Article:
Gavrilo Princip

Gavrilo Princip

Gavrilo Princip (25 July 1894 – 28 April 1918) was the Serb nationalist who shot Archduke Franz Ferdinand of Austria and the wife of the Archduke, Archduchess Sophie Chotek.[1] Their deaths caused a chain of events that led to the start of World War I a few weeks later.

Princip was born in Obljaj[2] a poor area of Bosnia. As a young man he joined a small group who wanted the Slavs in the south of Austria-Hungary to join with Serbia in a new country. They called themselves "Young Bosnia". A group of powerful people in Serbia decided to help them. Those powerful people were called the Black Hand. They gave 'Young Bosnia' guns and small bombs.[3]

When they heard that Franz Ferdinand was coming to Sarajevo, six of them took the bombs and guns and waited for Ferdinand to drive past. They were going to kill Ferdinand when he drove past. Every one of them failed. After they all failed, Princip went to a cafe to buy a sandwich.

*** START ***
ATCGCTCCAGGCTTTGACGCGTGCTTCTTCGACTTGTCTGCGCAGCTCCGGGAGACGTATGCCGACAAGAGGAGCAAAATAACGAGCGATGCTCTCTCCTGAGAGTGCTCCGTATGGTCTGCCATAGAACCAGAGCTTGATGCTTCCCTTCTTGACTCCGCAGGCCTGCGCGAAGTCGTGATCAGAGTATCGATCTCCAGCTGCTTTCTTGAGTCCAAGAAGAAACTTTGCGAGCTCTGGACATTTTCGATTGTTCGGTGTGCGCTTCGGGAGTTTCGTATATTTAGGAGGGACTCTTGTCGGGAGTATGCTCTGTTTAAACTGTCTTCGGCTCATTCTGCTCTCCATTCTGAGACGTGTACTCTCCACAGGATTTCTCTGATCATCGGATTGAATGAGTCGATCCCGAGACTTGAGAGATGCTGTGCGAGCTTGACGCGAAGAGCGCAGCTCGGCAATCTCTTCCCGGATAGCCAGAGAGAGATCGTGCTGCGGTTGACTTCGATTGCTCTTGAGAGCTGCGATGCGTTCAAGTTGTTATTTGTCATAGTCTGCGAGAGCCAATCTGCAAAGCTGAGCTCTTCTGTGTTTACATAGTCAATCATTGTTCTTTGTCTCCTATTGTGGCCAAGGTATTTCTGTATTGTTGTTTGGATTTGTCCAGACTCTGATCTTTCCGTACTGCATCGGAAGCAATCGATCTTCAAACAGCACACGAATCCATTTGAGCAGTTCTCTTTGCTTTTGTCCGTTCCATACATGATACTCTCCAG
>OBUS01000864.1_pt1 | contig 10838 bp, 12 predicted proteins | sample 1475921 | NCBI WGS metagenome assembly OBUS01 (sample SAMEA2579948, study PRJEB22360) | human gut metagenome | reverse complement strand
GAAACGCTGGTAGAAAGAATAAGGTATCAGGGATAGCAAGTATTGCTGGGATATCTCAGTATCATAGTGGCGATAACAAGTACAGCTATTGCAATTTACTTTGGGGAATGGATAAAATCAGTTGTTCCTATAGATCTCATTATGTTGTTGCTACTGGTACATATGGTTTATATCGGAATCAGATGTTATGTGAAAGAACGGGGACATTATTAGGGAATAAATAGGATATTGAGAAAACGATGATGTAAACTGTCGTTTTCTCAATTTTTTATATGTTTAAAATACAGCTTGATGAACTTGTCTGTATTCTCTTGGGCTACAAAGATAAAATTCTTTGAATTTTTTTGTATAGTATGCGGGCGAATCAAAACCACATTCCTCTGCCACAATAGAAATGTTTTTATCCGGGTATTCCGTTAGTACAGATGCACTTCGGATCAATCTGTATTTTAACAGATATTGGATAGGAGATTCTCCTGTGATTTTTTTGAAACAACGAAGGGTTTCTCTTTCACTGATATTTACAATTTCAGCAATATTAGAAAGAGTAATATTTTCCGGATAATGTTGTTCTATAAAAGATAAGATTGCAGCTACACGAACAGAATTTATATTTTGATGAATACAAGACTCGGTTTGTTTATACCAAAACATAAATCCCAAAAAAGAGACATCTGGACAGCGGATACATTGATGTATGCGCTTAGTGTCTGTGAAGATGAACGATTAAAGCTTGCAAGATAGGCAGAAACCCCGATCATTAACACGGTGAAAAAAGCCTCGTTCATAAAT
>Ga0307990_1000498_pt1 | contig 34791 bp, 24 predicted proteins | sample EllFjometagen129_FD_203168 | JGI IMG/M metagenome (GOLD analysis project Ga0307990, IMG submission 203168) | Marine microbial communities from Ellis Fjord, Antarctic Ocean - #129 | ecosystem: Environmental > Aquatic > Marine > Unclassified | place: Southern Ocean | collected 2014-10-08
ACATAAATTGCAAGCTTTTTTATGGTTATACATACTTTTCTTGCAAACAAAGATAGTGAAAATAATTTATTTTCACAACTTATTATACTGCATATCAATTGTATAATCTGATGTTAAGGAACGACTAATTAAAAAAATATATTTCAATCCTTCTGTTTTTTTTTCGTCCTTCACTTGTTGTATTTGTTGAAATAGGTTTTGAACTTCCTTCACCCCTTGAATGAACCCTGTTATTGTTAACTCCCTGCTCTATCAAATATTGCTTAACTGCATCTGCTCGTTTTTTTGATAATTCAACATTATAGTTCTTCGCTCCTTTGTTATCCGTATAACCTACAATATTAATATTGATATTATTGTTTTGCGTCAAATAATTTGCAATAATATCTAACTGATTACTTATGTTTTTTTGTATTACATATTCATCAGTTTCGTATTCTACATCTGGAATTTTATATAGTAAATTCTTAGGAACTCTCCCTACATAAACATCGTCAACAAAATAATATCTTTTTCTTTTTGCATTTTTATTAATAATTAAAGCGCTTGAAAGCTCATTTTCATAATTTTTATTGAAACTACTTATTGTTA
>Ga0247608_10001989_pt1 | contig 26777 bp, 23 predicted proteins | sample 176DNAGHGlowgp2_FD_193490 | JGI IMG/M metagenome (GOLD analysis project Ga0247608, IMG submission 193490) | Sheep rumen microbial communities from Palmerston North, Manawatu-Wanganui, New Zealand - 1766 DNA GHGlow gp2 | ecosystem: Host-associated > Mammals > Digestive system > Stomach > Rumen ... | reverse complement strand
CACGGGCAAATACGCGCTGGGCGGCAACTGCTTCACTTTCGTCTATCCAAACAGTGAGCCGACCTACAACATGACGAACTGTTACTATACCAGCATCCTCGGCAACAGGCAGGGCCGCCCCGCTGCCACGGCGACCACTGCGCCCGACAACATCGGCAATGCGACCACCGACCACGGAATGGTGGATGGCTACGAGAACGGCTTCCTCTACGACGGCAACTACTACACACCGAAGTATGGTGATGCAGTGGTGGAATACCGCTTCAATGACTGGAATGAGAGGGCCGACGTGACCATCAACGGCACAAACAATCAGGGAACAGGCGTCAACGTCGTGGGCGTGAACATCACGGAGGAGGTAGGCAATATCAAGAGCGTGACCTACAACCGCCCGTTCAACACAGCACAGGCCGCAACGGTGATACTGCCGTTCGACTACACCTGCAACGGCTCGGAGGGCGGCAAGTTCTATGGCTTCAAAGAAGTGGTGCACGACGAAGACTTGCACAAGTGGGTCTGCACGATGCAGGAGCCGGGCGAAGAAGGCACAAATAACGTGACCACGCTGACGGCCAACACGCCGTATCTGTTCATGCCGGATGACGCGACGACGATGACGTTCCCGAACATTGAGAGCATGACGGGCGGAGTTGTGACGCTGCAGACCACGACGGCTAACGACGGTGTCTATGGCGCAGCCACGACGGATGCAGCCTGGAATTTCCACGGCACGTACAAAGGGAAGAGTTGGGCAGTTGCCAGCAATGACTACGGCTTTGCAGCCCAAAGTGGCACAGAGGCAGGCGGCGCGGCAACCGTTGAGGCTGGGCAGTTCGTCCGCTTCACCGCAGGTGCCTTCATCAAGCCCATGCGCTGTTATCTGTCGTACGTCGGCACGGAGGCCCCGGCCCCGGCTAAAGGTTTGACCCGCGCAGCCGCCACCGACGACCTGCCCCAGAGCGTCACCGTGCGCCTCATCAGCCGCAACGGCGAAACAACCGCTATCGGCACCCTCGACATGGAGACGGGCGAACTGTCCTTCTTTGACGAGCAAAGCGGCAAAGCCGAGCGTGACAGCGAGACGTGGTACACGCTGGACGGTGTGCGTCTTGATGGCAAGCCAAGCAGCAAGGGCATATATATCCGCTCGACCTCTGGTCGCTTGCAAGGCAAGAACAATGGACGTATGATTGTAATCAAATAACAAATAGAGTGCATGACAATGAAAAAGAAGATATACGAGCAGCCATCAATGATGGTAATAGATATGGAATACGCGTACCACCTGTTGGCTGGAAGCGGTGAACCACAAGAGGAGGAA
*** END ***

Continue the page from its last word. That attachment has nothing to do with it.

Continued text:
When Princip came out of the cafe, he saw Ferdinand in his car. The driver of the car had driven his car the wrong way and he stalled the car while trying to turn. Princip walked up and shot Ferdinand. He wanted to shoot the general who was also sitting in the car, but Ferdinand's wife Sophie threw her arms around Ferdinand. She was in the way, and Princip shot her instead of the general.

At his trial, Princip said he did it because he loved his people. The Austrians thought it was a very bad crime, but they could not kill him because he was only 19 years old. The law in Austria-Hungary said only people older than 20 could be killed, even when the crime was as bad as killing royalty like Ferdinand. They said Princip must stay in prison for 20 years. During his time in the prison, one of his arms was amputated. He died in prison of tuberculosis and blood loss in 1918.

Because this crime happened, Austria-Hungary gave Serbia a list of things that Serbia had to do, later called the "July Ultimatum", to stop things like this from happening any more. Serbia could not do all the things on the list fast enough, because the Austrians really wanted war with Serbia. Their German allies also wanted a big war. This led to many of the European countries to start fighting.

  • references

References

  1. Johnson, Lonnie (1989). Introducing Austria: A short history. pp. 52–54. ISBN 0-929497-03-1.
  2. Robin S. Doak, Assassination at Sarajevo, Compass Point Books, 2008, p. 39
  3. Dejan Djokić. Yugoslavism: histories of a failed idea, 1918-1992. London, England, UK: C. Hurst & Co. Ltd, 2003. Pp. 24.
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